There is, of course, some clear blue/red water between the parties: how quickly to tackle the deficit, for example. But in the world of work the boundaries are increasingly blurring as the Tories, long known as the party of business, appear to be showing a softer, dare I say more inclusive side.
Who, for example, would have thought it would be the Tories fighting for more people to have the right to request flexible working? If elected, they will increase this right to parents with children aged up to 18. They will also change maternity leave to flexible parental leave, enabling parents to decide whether the father or mother shares leave, aside from the first 14 weeks, which will remain as maternity leave.
Theresa May, shadow secretary of state for work and pensions and shadow minister for women and equality, denies this is all rather interventionist.
"Showing that a company has embraced the concept of flexible working is very important in terms of making them attractive to high-calibre staff," she told me last month, stressing it is all about attracting the best talent to the UK.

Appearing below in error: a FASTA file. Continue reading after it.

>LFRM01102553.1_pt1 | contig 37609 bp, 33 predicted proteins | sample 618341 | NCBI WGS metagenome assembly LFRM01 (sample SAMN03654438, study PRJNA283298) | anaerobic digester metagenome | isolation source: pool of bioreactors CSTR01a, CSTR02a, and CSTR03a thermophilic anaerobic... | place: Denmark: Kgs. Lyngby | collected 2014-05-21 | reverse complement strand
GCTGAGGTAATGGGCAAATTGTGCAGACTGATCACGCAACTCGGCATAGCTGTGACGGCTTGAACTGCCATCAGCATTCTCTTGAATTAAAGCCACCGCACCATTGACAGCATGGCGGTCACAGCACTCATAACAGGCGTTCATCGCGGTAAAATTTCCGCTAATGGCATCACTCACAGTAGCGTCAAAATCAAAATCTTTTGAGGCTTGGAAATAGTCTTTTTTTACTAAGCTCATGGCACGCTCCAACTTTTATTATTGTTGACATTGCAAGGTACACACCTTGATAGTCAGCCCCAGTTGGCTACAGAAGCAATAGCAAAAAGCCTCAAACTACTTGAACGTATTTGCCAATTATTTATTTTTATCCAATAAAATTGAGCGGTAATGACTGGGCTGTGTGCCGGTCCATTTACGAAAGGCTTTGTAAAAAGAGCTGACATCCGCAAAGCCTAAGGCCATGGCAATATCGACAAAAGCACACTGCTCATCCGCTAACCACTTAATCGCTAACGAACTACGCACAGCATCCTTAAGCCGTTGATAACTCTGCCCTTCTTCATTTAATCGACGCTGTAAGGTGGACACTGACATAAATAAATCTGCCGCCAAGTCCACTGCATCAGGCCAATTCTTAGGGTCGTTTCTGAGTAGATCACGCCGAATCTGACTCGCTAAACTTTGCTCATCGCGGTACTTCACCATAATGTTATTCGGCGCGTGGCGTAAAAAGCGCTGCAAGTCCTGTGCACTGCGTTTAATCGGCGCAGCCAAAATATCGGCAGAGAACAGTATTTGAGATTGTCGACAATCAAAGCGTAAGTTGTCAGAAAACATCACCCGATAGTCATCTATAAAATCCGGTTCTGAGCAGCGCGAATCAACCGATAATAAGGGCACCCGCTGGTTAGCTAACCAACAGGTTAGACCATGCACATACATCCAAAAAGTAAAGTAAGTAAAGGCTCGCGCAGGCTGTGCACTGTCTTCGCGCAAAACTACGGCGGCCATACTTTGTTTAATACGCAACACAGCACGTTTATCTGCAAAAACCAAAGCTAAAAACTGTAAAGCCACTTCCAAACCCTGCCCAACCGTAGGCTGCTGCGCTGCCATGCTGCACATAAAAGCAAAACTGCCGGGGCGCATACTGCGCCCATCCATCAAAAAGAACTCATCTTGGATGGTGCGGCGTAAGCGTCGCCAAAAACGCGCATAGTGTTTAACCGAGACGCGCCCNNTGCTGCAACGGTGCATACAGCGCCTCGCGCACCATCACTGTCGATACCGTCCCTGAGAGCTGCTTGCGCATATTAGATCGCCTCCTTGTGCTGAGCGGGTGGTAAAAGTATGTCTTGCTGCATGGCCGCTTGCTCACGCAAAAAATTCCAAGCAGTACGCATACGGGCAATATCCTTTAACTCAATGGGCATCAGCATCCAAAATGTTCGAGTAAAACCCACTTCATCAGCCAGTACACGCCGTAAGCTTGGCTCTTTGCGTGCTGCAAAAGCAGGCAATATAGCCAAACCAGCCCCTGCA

Which brings me to making the UK the best place to do business. Surely the Tories oppose the 50p tax rate coming into effect this/next week? Well, the latest pronouncement from George Osborne is that the rise is "temporary" by which he means it will remain for at least two years.
Meanwhile, the new rate, confirmed by Alistair Darling in last month's Budget, will make the UK second only to Italy in the G20 in terms of tax unattractiveness for high earners, says PwC, and has led to Tesco, M&S and Sainsbury's bringing forward bonus payments to avoid it.
Meanwhile new tax avoidance deals with Liechtenstein, Grenada, the Dominican Republic and Lord Ashcroft's favourite, Belize, are just part of a crackdown on offshore tax dodges by individuals and companies.
So what about the other end of the spectrum? Darling's 2.2% rise in the minimum wage has been greeted by the usual outcry from the food industry, with the BRC fuming it is "irresponsible". Even the CIPD has waded in, saying the hike represents "a hefty tax on jobs".
The FDF takes a more conciliatory view, believing it "strikes a fair balance between the needs of lower-paid workers and hard-pressed employers recovering from recession", although it adds its concern about National Insurance hikes and plans to change the default retirement age, "both of which will add further burdens on employers".